Skip to main content

Powerful Business Planning

Lesson 9 of 20

Planning for Profitability

Barbara Findlay Schenck

Powerful Business Planning

Barbara Findlay Schenck

Starting under


Get access to this class +2000 more taught by the world's top experts

  • 24/7 access via desktop, mobile, or TV
  • New classes added every month
  • Download lessons for offline viewing
  • Exclusive content for subscribers

Lesson Info

9. Planning for Profitability

Lesson Info

Planning for Profitability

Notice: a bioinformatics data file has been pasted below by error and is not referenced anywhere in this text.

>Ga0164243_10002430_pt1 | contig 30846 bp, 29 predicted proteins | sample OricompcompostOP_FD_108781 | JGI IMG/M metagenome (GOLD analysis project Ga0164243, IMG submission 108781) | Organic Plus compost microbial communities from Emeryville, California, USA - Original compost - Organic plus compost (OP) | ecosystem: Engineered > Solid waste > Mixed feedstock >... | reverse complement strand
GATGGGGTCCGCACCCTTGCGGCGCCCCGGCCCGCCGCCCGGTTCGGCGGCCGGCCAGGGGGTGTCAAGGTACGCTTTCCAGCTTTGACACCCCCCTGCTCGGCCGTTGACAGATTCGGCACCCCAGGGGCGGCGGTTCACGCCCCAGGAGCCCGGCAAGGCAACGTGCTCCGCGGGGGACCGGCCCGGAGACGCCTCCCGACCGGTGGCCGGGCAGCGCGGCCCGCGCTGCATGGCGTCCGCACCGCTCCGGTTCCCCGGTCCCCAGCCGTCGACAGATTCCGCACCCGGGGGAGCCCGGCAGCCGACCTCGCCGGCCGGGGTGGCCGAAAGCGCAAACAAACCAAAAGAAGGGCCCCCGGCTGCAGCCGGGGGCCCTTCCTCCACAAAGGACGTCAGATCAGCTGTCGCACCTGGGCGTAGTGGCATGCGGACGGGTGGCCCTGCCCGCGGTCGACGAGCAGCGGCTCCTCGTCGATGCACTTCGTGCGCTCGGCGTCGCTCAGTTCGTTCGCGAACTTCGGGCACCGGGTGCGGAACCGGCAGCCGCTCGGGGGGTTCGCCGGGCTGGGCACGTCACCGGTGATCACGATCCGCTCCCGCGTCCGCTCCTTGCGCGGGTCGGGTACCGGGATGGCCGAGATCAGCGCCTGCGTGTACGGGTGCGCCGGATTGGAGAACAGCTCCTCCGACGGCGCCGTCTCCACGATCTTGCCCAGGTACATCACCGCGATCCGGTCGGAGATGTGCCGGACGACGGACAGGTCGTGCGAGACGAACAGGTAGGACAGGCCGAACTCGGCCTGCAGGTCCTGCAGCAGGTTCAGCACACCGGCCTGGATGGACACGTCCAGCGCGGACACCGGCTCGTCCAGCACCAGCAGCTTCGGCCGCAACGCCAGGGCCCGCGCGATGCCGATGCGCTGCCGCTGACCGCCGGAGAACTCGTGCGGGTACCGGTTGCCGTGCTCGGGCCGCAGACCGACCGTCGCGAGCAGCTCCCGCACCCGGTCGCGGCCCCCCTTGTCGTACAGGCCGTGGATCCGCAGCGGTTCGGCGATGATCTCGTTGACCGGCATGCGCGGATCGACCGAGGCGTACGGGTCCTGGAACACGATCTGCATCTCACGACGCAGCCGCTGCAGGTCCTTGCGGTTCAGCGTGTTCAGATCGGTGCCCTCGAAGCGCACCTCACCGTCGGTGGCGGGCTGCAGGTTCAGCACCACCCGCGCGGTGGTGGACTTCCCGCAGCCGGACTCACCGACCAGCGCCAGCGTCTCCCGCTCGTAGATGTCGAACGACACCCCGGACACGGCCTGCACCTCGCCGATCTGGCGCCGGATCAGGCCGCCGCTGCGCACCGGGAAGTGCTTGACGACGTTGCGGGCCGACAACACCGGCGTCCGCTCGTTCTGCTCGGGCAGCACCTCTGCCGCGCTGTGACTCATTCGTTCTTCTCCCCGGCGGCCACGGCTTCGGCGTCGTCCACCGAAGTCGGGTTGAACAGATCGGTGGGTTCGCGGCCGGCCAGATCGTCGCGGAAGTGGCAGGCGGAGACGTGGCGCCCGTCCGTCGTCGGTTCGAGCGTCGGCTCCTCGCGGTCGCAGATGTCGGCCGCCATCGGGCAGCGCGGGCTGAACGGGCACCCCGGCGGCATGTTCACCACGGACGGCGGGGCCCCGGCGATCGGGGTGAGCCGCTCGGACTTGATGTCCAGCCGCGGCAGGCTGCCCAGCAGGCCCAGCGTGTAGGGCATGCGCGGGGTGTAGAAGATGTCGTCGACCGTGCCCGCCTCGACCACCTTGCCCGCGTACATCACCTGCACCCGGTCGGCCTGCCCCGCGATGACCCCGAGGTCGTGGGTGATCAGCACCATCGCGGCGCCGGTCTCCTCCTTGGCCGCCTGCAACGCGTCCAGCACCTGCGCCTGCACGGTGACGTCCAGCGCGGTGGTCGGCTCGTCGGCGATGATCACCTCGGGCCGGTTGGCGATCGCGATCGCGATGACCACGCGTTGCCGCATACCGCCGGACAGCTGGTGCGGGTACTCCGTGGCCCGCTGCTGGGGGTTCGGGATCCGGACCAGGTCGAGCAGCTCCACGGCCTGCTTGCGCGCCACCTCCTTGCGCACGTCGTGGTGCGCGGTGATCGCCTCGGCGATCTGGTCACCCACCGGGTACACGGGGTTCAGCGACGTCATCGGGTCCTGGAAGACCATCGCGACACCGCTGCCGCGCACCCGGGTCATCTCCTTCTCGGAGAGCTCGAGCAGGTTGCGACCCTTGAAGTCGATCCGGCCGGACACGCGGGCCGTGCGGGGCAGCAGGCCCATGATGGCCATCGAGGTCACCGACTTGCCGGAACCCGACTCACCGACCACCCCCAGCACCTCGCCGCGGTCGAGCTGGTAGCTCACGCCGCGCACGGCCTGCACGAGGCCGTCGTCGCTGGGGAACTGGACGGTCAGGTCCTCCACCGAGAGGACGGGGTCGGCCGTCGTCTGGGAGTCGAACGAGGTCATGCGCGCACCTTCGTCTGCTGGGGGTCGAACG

The best way to do that is to make a profit isn't that cute? The best way is to make a profit and here's how you plan for profitability, you start by process, pricing your product for profitability. It is amazing how many products are priced kind of on a whim, not based on knowledge of consumers and not based on knowledge of what it costs to produce and market that business. You have to price for profitability, you have to control costs there's two ways to turn a profit charge more, make it cost less so you really have to start by pricing it right and then make sure you're controlling costs of so that what your prices and getting gobbled up by whatever it costs you to produce it. And if it's costing your time that's another reason why you really need to put an hourly rate on your time even if you're producing products. So you begin to know what really is it costing to produce this product, not just to buy the materials for the product, you have to have plans for dealing with unprofitab...